# 2.10: Cosine and Secant Graphs

**At Grade**Created by: CK-12

**Practice**Cosine and Secant Graphs

Imagine for a moment that you have a clock that has only one hand - that rotates counterclockwise!. However, the hand is very slim all the way until the tip, where there is a ball on the end. In fact, the hand is so slim you won't notice it. You only notice the ball on the end of the rotating hand. This hand is rotating faster than normal.

Consider what it would be like if you put a light above the clock and let the shadow of the hands fall on the wall under the clock. What pattern would that shadow trace out? If you think about it, you might realize that the shadow would make an left and right motion, over and over as the hand of the clock rotated. Now imagine that instead of a wall, there was a large piece of paper for the shadow to fall on. And wherever the shadow fell, there would be a mark on the paper. Finally, imagine moving the paper as the clock rotates. Can you imagine sort of pattern this would trace out?

By the end of this Concept, you'll understand just how this relates to trigonometric functions in general, and the cosine graph in particular.

### Watch This

James Sousa Animation: Graphing the Cosine Function Using the Unit Circle

### Guidance

If you have read other Trigonometry Concepts in this course, you may have learned that sine and cosine are very closely related. The cosine of an angle is the same as the sine of its complementary angle. So, it should not be a surprise that sine and cosine waves are very similar in that they are both periodic with a period of \begin{align*}2\pi\end{align*}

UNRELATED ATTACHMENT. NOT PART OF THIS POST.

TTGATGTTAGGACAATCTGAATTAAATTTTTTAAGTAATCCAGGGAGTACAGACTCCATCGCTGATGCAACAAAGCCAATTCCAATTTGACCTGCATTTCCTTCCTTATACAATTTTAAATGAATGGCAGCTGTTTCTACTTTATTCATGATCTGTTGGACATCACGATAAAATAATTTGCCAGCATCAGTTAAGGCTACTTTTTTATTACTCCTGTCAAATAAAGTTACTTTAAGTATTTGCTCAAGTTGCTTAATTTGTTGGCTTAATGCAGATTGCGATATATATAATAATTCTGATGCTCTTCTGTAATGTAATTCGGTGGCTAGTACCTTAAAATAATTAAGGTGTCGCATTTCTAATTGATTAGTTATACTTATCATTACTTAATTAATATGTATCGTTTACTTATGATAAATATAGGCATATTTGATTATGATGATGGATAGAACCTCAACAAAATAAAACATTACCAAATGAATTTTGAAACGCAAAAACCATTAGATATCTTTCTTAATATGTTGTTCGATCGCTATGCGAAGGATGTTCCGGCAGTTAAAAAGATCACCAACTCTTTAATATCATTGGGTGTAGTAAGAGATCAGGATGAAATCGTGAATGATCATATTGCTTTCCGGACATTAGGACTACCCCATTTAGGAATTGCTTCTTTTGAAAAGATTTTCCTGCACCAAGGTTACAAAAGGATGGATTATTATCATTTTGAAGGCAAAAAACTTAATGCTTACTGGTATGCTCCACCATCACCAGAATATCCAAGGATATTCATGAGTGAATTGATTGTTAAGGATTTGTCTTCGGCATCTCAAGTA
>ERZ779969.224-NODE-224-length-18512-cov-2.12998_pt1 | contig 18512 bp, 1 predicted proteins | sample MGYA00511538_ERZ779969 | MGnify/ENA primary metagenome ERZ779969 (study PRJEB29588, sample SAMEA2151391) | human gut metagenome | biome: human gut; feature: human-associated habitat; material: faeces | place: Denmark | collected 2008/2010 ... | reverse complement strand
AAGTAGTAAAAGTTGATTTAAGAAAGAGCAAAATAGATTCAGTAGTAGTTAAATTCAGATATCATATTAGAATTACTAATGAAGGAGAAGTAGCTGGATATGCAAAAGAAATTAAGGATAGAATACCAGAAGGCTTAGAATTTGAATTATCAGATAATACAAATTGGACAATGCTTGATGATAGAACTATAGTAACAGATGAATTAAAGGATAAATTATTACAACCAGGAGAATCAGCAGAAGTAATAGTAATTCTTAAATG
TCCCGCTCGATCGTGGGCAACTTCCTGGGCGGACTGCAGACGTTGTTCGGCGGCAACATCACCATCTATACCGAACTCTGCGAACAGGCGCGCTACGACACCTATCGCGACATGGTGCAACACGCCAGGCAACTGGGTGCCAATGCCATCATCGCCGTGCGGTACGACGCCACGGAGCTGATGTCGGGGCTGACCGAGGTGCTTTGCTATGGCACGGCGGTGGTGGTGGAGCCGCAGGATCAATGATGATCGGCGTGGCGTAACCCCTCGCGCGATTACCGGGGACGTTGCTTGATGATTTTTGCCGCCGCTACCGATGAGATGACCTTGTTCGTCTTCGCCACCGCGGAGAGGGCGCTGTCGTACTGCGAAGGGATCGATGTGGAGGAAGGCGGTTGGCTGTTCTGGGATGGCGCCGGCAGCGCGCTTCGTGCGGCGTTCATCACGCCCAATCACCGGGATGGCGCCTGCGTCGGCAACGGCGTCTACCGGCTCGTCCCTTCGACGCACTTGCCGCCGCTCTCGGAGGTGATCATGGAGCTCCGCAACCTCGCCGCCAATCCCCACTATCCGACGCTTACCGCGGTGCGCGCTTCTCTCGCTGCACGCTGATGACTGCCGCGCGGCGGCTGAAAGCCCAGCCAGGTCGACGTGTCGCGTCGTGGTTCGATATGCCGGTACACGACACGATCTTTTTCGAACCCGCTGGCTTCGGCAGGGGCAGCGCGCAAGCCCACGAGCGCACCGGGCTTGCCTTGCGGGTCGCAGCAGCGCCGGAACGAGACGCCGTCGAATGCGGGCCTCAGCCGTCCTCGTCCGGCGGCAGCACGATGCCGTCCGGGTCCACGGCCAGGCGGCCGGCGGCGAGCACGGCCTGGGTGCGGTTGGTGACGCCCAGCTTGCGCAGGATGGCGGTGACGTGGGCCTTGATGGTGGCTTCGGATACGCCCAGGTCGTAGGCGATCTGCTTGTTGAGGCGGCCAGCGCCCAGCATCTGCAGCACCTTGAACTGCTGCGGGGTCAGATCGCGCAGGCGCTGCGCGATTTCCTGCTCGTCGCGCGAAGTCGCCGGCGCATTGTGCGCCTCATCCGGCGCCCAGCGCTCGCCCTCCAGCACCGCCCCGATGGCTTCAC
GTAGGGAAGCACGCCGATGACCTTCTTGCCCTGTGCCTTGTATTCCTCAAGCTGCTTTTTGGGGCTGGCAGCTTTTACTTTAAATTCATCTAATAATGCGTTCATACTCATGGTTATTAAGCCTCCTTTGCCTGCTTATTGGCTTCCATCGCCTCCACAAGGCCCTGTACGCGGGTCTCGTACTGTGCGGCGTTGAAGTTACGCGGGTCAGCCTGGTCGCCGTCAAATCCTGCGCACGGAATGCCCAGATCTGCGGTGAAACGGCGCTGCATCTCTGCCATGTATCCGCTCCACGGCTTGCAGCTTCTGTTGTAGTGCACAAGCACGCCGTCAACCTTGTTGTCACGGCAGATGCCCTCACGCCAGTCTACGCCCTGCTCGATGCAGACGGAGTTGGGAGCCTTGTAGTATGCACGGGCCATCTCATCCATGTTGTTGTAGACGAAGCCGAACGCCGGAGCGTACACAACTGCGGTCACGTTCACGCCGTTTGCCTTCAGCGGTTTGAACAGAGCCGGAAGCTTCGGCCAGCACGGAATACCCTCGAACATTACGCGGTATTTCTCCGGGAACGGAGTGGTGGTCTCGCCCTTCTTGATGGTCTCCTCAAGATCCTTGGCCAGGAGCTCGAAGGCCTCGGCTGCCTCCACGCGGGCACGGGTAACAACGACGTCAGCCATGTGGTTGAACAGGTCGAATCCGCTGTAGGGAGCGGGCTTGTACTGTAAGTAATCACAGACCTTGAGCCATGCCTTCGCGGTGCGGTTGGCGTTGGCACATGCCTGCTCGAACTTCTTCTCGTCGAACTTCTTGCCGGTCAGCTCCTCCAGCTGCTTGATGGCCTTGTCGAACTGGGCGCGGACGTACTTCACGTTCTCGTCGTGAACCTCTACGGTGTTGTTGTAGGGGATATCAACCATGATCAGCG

The cosine of an angle is the ratio of \begin{align*}\frac{x}{r}\end{align*}

Here is a sequence of rotations. Compare the \begin{align*}x-\end{align*}

Plotting the quadrant angles and filling in the in-between values shows the graph of \begin{align*}y = \cos x\end{align*}

The graph of \begin{align*}y = \cos x\end{align*}**range** of a cosine curve is \begin{align*}\left \{-1 \le y \le 1 \right \}\end{align*}**domain** of \begin{align*}\cos x\end{align*}*shifted* by \begin{align*}\frac{\pi}{2}\end{align*}

Secant is the reciprocal of cosine, or \begin{align*}\frac{1}{x}\end{align*}

The period of the function is \begin{align*}2\pi\end{align*}*except* where cosine is defined (other than the tops and bottoms of the cosine curve).

Notice again the reciprocal relationships at 0 and the asymptotes. Also look at the intersection points of the graphs at 1 and -1. Again, this graph looks parabolic, but it is not.

#### Example A

Sketch a graph of \begin{align*}h(x)=5+\frac{1}{2} \sec 4x\end{align*}

**Solution:** If you compare this example to \begin{align*}f(x)=\sec x\end{align*}

#### Example B

Find the equation for the graph below.

**Solution:** First of all, this could be either a secant or cosecant function. Let’s say this is a secant function. Secant usually intersects the \begin{align*}y-\end{align*}

#### Example C